On Film and Film-Watching: Revisiting ‘The Hunt for Red October’ in 4K…and Listening to the Commentary Track

A screengrab from Cold Waters’ “Stalking the Red Bear” that evokes the opening sequence from “The Hunt for Red October.” (C) 2017 Killerfish Games

Well, it’s early afternoon in New Hometown, Florida on Saturday, October 16, 2021. Even though it is ostensibly autumn, because we are in the subtropical zone it is summer-like hot outside. The current temperature is 86˚F (30˚C) under mostly cloudy skies. With humidity at 41% and the wind blowing from the north-northwest at 8 MPH (10 KM/H), the feels-like temperature is 91˚F (32˚C). Today’s forecast calls for partly sunny skies and a high of 90˚F (32˚C). Tonight, skies will be partly cloudy. The low will be 68˚F (20˚C). The Air Quality Index (AQI) is 45 or Good.

(C) 2018 Paramount Home Media Distribution

Last night I watched my recently acquired 4K UHD Blu-ray of 1990’s The Hunt for Red October. Amazon had Paramount’s Jack Ryan 5-Film Collection on sale for $35.74 (regular price is $69.99); I had some Shop with Points reward points in my Amazon Visa account, and since I already forked over my rent to The Caregiver, I decided to grab a set along with six pairs of men’s socks that I needed. You only live once, ya know?

I love John (Die Hard) McTiernan’s take on Tom Clancy’s 1984 bestselling debut novel about a group of disillusioned Soviet naval officers that steals the Soviet Union’s latest Typhoon-class nuclear-powered missile sub and plans to defect to the West, bringing the sub and its secrets into American hands in the process. I saw it on opening day in March of 1990 in Miami with my usual movie-going crew not long after my 27th birthday, and I’ve owned it in three home media formats – VHS videotape, DVD, and Blu-ray. So even though I need another copy like I need a frontal lobotomy, I now own it in a fourth[1].

I’ve seen Red October many times over the past 31 years – another tempus fugit kinda thing – so I know it almost by heart. Of the five “Jack Ryan” films, it’s the one that best captures the spirit – if not quite the letter – of Clancy’s novel. Larry Ferguson, Donald Stewart, and an uncredited John Milius wrote a decent script, and the chemistry between the two leads (Sean Connery and Alec Baldwin) makes it easy for the pickiest Clancy fans to accept the discrepancies between the novel and film.  

Chris Pine is one of the four actors whose take on Jack Ryan is seen in Jack Ryan 5-Film Collection.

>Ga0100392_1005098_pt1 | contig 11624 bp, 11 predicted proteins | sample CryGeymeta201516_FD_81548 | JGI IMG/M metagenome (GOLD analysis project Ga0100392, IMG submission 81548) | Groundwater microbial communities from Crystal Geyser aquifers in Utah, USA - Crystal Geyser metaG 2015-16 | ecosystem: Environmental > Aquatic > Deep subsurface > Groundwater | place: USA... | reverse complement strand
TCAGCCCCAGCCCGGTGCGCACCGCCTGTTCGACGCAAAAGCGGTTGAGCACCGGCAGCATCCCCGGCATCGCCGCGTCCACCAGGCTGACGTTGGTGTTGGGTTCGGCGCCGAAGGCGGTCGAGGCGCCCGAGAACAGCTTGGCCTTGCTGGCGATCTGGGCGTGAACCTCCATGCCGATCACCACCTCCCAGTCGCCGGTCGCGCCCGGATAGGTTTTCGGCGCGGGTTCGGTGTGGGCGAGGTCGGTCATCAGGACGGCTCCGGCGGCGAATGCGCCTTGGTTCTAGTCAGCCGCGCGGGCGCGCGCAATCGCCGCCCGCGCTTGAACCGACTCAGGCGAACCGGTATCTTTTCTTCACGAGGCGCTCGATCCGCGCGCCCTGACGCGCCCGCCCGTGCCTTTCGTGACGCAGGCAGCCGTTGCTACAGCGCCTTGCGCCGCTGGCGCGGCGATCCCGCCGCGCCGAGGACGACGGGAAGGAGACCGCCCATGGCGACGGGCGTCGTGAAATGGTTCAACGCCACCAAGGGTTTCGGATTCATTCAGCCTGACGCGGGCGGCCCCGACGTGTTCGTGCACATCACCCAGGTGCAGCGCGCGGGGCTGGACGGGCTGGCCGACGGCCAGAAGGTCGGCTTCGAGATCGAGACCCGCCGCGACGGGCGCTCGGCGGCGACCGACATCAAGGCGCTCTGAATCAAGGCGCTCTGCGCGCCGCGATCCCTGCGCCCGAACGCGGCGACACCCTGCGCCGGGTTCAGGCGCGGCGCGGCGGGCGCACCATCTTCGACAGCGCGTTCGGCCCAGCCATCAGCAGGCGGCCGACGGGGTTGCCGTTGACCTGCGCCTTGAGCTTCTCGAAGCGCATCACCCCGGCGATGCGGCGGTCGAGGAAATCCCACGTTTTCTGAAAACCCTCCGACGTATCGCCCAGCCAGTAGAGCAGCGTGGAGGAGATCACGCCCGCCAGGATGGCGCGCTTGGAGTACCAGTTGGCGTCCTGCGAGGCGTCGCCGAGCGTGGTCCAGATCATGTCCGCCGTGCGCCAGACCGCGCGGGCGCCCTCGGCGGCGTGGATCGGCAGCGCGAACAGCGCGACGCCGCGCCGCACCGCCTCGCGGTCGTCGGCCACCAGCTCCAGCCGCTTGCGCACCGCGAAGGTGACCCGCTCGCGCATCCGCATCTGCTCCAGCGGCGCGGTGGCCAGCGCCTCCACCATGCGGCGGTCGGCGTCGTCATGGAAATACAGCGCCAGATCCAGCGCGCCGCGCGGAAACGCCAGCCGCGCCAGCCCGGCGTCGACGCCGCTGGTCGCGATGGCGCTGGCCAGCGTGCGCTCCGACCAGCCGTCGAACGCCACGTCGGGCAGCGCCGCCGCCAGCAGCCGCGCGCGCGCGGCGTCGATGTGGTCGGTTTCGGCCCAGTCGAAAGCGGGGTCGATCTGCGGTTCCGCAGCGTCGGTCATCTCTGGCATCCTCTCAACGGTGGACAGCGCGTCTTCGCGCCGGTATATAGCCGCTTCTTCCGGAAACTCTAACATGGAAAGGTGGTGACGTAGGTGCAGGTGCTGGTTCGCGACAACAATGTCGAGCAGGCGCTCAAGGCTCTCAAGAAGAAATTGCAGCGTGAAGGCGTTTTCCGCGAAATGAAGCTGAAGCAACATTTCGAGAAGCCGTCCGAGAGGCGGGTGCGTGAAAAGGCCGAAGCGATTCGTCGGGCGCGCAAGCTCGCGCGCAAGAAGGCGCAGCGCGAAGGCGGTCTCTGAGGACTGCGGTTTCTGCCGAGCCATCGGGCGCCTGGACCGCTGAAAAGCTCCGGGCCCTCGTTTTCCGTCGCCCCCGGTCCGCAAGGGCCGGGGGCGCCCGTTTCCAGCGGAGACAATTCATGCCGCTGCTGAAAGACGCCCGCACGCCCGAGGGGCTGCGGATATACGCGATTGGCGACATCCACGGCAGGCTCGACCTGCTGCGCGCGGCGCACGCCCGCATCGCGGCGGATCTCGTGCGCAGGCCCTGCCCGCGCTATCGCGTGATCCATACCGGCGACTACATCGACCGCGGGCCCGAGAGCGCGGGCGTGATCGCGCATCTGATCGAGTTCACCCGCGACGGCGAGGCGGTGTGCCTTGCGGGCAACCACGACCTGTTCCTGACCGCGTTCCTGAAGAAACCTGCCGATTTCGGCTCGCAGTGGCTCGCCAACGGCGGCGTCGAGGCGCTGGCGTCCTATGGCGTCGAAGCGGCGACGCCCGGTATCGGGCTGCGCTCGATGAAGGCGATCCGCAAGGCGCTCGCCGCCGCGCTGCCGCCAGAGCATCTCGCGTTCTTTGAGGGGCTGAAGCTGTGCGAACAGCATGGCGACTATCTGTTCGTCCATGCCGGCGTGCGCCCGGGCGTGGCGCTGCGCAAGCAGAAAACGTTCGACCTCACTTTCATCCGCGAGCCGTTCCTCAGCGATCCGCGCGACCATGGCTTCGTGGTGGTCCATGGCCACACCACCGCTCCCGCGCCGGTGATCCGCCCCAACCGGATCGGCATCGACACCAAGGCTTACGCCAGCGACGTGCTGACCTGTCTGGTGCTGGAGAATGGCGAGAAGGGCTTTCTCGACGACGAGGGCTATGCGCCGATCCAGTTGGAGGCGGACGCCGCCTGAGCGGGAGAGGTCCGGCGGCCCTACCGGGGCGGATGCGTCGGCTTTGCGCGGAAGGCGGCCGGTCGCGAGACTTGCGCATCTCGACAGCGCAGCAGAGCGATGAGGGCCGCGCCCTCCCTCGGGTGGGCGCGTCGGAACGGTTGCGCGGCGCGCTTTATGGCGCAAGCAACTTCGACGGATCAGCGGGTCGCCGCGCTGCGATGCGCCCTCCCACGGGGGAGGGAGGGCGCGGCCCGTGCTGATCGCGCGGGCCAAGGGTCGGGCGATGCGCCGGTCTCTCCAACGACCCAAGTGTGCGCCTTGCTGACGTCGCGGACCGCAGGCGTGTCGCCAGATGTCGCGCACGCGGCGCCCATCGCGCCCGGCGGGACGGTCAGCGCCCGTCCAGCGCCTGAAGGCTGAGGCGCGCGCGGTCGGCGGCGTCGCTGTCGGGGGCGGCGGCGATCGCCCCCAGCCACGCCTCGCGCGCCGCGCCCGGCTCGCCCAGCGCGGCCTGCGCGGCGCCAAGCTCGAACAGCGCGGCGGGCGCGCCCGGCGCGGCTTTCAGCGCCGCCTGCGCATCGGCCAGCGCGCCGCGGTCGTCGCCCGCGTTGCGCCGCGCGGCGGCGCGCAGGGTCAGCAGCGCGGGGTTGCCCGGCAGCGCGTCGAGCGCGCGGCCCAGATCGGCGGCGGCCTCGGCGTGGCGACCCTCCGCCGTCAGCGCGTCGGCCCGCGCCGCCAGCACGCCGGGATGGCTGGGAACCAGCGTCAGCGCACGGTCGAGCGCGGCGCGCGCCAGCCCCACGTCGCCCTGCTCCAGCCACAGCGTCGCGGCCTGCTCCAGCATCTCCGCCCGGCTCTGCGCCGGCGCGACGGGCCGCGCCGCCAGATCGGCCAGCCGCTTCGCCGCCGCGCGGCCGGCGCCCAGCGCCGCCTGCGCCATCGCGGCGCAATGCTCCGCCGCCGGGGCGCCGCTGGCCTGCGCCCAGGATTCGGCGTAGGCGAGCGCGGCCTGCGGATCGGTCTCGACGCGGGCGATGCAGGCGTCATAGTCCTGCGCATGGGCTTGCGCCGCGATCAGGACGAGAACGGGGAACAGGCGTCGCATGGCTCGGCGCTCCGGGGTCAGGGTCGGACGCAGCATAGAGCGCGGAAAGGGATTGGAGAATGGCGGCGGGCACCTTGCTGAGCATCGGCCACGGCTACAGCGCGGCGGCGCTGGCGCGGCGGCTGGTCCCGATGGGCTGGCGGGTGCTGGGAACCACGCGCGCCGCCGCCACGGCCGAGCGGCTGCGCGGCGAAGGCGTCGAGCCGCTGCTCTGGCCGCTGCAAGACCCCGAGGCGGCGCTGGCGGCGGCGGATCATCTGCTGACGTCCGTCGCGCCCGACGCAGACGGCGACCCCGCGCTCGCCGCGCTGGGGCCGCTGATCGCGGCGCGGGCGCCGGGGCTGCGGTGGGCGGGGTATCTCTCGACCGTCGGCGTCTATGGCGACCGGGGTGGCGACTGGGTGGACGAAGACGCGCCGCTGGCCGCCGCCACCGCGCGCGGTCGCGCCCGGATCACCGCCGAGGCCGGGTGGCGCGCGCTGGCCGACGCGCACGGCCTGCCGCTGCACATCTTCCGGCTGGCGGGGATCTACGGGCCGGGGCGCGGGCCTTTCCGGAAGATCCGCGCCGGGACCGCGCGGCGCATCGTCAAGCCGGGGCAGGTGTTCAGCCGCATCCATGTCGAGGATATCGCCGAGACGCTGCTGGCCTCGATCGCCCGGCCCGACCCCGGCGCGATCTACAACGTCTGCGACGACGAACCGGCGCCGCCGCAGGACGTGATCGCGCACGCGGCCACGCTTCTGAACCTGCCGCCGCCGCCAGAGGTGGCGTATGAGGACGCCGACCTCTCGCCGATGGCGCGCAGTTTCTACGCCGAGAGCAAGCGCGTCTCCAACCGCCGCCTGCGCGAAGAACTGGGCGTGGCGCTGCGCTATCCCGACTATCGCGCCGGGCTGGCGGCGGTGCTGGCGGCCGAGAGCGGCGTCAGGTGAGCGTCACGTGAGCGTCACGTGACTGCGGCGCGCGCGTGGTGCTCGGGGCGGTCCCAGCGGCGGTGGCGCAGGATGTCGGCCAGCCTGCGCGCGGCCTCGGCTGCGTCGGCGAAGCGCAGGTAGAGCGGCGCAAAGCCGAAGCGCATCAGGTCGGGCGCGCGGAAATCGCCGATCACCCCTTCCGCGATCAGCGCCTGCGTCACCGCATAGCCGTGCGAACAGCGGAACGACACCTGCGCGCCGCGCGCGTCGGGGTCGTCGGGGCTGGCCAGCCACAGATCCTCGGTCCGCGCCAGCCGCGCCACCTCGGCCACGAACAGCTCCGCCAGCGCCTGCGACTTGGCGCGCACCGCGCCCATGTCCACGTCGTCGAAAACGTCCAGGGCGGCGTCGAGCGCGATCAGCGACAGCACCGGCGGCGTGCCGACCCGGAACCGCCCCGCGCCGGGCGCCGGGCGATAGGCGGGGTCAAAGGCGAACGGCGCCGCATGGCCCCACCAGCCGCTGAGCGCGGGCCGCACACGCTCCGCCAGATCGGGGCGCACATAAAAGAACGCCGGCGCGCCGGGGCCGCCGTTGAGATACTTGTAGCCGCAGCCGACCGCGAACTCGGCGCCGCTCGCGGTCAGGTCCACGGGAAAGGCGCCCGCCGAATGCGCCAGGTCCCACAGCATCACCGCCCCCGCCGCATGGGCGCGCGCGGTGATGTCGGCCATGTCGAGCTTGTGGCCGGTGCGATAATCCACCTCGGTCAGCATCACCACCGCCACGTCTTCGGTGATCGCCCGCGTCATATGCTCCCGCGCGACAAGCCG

That’s why this time around I watched the movie with the audio commentary by John McTiernan, which is the only extra feature on the 4K UHD disc. Here, the director gives viewers some insights into the movie and how it was made. Some of the stuff in the commentary track I knew about already: Tom Clancy, for instance, was initially unhappy with the choice to make Caroline Ryan (Gates McFadden in a brief cameo) British, even though he later got over it (per McTiernan’s account). Other stuff, such as the use of the Valdez Inlet in Alaska to pass for Russia’s Kola Peninsula at the film’s pre-main titles sequence, was news to me.

I started watching the movie relatively late last night – around 9 PM – and I had been up since before dawn, so even though I  tried again to watch an episode of the new version of The Stand, I fell asleep halfway through. (Note to self: When you plan to watch a new movie or TV miniseries on home media, don’t watch it when you’re tired.) I managed to turn the TV and the Blu-ray player off with the remote control, but I now have to rewatch the first two episodes (this 2020-2021 version has nine parts) before watching the rest.

Maybe I’ll do that today, Dear Reader. It will entertain me, for one thing. It will also keep me from thinking about my mom too much on the eve of what would have been her 93rd birthday.

Well, my package with six pairs of men’s socks arrived, so before I watch anything, I should open the Amazon shipping envelope and put the socks away in my Ikea cubby’s socks-and-undies drawer. Enjoy the weekend, Dear Reader. Stay safe, stay healthy, and I’ll catch you on the sunny side of things.


[1] Of course, I don’t have the VHS tape anymore, but I still have the DVD and Blu-ray editions that I bought while I still lived in Miami.

Published by Alex Diaz-Granados

Alex Diaz-Granados (1963- ) began writing movie reviews as a staff writer and Entertainment Editor for his high school newspaper in the early 1980s and was the Diversions editor for Miami-Dade Community College, South Campus' student newspaper for one semester. Using his experiences in those publications, Alex has been raving and ranting about the movies online since 2003 at various web sites, including Amazon, Ciao and Epinions. In addition to writing reviews, Alex has written or co-written three films ("A Simple Ad," "Clown 345," and "Ronnie and the Pursuit of the Elusive Bliss") for actor-director Juan Carlos Hernandez. You can find his reviews and essays on his blogs, A Certain Point of View and A Certain Point of View, Too.

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